Black Bodies and Quantum Cats: Tales from the Annals of Physics

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Overview

Physics, once known as “natural philosophy,” is the most basic science, explaining the world we live in, from the largest scale down to the very, very, very smallest, and our understanding of it has changed over many centuries. In Black Bodies and Quantum Cats, science writer Jennifer Ouellette traces key developments in the field, setting descriptions of the fundamentals of physics in their historical context as well as against a broad cultural backdrop. Newton's laws are illustrated via the film Addams Family Values, while Back to the Future demonstrates the finer points of special relativity. Poe's “The Purloined Letter” serves to illuminate the mysterious nature of neutrinos, and Jeanette Winterson's novel Gut Symmetries provides an elegant metaphorical framework for string theory.

An enchanting and edifying read, Black Bodies and Quantum Cats shows that physics is not an arcane field of study but a profoundly human endeavor—and a fundamental part of our everyday world.

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Editorial Reviews

Library Journal
In 38 brief chapters, journalist Ouellette, whose "This Month in Physics History" column runs in APS (American Physical Society) News, presents an engaging overview of key advances in physics from the early 1500s to today. Although she admits in her preface that something is bound to be lost in translation whenever one tries to describe physical phenomena without actually using physics, she does a commendable job of making the underlying science accessible to the average reader without changing its essence. Ouellette's method of drawing interesting and sometimes vaguely weird parallels between snippets of pop culture and physics-e.g., likening one science fiction character's ability to bypass his companion's social defenses against him to the quantum mechanical effect of "tunneling"-keeps the reader captivated. The topics, which range from Isaac Newton and Albert Einstein to Velcro and Deep Blue, and the human factor that Ouellette has injected into the telling of each story add up to an enjoyable read for science fans. Recommended for all libraries.-Marcia Franklin, Academy Coll. Lib., Bloomington, MN Copyright 2005 Reed Business Information.
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Product Details

  • ISBN-13: 9780143036036
  • Publisher: Penguin Group (USA) Incorporated
  • Publication date: 12/27/2005
  • Pages: 336
  • Sales rank: 1,276,310
  • Product dimensions: 5.32 (w) x 7.98 (h) x 0.75 (d)

Meet the Author

Jennifer Ouellette writes APS News's popular “This Month in Physics History” column, which she co-created with editor Alan Chodos in 2000. She also writes on science for such publications as Discover and Salon. She is a Jujitsu black belt.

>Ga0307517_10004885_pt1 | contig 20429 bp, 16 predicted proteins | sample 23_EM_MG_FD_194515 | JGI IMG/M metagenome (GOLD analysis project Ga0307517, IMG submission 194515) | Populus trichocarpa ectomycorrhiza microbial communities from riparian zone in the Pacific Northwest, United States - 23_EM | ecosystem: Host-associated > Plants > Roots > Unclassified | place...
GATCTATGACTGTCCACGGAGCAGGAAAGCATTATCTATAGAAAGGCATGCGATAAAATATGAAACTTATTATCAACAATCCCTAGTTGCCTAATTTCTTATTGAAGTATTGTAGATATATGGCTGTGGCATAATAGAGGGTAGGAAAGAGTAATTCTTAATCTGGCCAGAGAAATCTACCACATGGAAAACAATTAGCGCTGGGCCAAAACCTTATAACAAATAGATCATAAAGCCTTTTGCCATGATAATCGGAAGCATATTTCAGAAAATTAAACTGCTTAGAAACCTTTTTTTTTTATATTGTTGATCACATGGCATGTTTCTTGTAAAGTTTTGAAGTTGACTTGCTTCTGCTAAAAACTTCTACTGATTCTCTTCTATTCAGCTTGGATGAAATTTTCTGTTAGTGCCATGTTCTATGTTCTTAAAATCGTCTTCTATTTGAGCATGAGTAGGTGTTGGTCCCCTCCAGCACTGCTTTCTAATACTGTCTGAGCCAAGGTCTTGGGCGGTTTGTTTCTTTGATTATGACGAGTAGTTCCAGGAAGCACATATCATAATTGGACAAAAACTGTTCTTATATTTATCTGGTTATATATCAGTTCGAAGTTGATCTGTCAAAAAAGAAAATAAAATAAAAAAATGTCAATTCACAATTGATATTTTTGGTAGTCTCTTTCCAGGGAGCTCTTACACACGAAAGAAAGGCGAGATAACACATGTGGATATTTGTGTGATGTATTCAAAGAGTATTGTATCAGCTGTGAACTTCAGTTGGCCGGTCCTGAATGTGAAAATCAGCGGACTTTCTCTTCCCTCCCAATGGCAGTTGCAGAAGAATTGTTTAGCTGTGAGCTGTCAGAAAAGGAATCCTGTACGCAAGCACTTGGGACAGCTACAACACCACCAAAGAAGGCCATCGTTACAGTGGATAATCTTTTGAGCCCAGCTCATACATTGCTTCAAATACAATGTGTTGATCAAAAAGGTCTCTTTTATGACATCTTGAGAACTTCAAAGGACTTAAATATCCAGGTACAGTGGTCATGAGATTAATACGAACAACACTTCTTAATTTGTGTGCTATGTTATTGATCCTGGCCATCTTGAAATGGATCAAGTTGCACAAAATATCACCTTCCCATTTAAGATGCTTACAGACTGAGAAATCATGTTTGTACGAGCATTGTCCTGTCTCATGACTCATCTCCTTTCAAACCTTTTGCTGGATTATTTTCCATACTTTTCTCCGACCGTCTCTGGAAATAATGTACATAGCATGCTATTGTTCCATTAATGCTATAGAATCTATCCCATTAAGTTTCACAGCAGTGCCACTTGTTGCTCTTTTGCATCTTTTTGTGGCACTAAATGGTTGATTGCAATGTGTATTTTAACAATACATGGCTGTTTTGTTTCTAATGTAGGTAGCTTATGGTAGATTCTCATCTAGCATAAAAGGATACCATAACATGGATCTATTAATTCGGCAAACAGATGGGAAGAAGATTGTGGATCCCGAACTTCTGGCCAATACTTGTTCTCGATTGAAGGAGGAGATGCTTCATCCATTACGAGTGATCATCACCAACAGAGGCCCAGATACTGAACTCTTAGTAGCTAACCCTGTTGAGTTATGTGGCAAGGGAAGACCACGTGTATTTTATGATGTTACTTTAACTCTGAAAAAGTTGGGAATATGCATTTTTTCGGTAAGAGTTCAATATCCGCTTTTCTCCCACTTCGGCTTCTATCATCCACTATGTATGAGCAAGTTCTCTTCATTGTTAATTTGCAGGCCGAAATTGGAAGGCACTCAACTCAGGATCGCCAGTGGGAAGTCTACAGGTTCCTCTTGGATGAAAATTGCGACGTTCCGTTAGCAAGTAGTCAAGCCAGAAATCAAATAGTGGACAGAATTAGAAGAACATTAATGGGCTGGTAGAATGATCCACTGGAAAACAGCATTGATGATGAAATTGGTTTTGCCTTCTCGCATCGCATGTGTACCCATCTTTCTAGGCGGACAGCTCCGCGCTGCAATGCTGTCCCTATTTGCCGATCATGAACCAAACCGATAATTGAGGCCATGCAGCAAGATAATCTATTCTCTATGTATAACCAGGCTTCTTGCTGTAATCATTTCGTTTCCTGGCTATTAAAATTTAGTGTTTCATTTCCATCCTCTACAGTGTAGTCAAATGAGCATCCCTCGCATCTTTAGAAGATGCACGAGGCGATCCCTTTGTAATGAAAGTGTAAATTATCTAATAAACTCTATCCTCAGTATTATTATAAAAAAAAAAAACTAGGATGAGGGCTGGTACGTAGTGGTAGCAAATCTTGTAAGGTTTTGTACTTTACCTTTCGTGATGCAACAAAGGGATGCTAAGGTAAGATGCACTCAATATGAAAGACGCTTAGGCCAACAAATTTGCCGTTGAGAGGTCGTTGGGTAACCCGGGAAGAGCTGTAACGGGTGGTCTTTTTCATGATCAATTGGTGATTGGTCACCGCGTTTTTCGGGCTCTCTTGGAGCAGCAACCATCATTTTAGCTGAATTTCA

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Table of Contents

Foreword
1 Renaissance man : 1509 : publication of de divina proportione 1
2 Talkin' 'bout a revolution : 1542 : publication of de revolutionibus 9
3 Lens crafters : circa 1590 : invention of the microscope 18
4 Good heavens : January 7, 1610 : Galileo discovers moons of Jupiter 26
5 Gravity's guru : July 1687 : publication of Newton's principia 34
6 Drawing down the fire : June 1752 : Franklin's kite experiment 43
7 Trompe l'Oeil : 1807 : invention of the camera Lucida 51
8 Rules of attraction : 1820 : first evidence of electromagnetism 60
9 Ingenious engines : circa 1840s : Babbage's analytical engine 67
10 Emperors of the air : September 24, 1852 : first dirigible takes flight 74
11 Disorderly conduct : June 1871 : Maxwell and his demon 82
12 Queens of science : November 1872 : death of Mary Somerville 89
13 Calling Mister Watson : March 10, 1876 : first documented transmission of human speech 96
14 Thrill seekers : 1884 : first U.S. roller coaster opens at Coney Island 104
15 Current affairs : May 1888 : Tesla and electric power generation 112
16 Shadow casters : February 2, 1893 : Edison films a sneeze 120
17 Radio days : 1895 : tesla demonstrates wireless radio 129
18 Mysterious rays : November 8, 1895 : Roentgen discovers X rays 137
19 A thousand points of light : October 1897 : discovery of the electron 144
20 Quantum leap : October 1900 : planck introduces quanta 152
21 It's all relative : June 1905 : Einstein introduces special relativity 161
22 Rocket man : March 16, 1926 : launch of the first liquid-fuel rocket 170
23 That darn cat : 1935 : Schrodinger's quantum cat 177
24 Copy that : October 1938 : first xerographic copy 185
25 Life during wartime : July 1945 : the trinity test 192
26 Gimme shelter : June 2-4, 1947 : the shelter island conference 200
27 Tiny bubbles : 1948 Reddi-Wip appears on the market 208
28 Mimicking mother nature : May 13, 1958 : Velcro trademark registered 216
29 Energize me : December 1958 : invention of the laser 224
30 Small world : December 29, 1959 : Feynman's classic caltech lecture 232
31 Contemplating chaos : Circa January 1961 : Lorenz and the butterfly effect 240
32 Kamikaze cosmos : July 1963 : discovery of cosmic microwave background radiation 247
33 When particles collide : April 1994 : discovery of the top quark 254
34 Checkmate : May 1997 : deep blue defeats Kasparov 261
35 Much ado about nothing : December 1998 : discovery of the accelerating universe 269
36 The case of the missing neutrinos : February 2001 : solution to solar neutrino problem 276
37 Icarus descending : September 2002 : Schden found guilty of scientific misconduct 283
38 String section : October 2003 : nova special on string theory 291
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